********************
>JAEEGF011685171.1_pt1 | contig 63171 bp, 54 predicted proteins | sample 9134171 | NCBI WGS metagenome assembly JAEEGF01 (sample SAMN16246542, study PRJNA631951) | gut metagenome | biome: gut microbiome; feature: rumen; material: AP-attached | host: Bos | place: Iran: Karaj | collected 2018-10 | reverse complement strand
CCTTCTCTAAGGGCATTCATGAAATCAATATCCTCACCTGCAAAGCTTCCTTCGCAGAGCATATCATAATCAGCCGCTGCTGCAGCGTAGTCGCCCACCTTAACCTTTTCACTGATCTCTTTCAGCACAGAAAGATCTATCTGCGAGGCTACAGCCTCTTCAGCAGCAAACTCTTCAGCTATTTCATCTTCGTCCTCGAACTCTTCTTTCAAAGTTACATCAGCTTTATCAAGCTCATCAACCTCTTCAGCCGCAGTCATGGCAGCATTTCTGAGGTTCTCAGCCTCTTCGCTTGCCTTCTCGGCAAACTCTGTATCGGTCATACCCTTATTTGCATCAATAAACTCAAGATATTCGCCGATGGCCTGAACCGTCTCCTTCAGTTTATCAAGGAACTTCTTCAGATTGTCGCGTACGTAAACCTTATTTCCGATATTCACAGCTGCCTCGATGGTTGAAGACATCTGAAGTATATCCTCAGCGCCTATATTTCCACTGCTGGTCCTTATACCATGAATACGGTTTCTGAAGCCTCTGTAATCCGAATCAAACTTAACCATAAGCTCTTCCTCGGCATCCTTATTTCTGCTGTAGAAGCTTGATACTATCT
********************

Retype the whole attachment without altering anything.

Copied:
>JAEEGF011685171.1_pt1 | contig 63171 bp, 54 predicted proteins | sample 9134171 | NCBI WGS metagenome assembly JAEEGF01 (sample SAMN16246542, study PRJNA631951) | gut metagenome | biome: gut microbiome; feature: rumen; material: AP-attached | host: Bos | place: Iran: Karaj | collected 2018-10 | reverse complement strand
CCTTCTCTAAGGGCATTCATGAAATCAATATCCTCACCTGCAAAGCTTCCTTCGCAGAGCATATCATAATCAGCCGCTGCTGCAGCGTAGTCGCCCACCTTAACCTTTTCACTGATCTCTTTCAGCACAGAAAGATCTATCTGCGAGGCTACAGCCTCTTCAGCAGCAAACTCTTCAGCTATTTCATCTTCGTCCTCGAACTCTTCTTTCAAAGTTACATCAGCTTTATCAAGCTCATCAACCTCTTCAGCCGCAGTCATGGCAGCATTTCTGAGGTTCTCAGCCTCTTCGCTTGCCTTCTCGGCAAACTCTGTATCGGTCATACCCTTATTTGCATCAATAAACTCAAGATATTCGCCGATGGCCTGAACCGTCTCCTTCAGTTTATCAAGGAACTTCTTCAGATTGTCGCGTACGTAAACCTTATTTCCGATATTCACAGCTGCCTCGATGGTTGAAGACATCTGAAGTATATCCTCAGCGCCTATATTTCCACTGCTGGTCCTTATACCATGAATACGGTTTCTGAAGCCTCTGTAATCCGAATCAAACTTAACCATAAGCTCTTCCTCGGCATCCTTATTTCTGCTGTAGAAGCTTGATACTATCT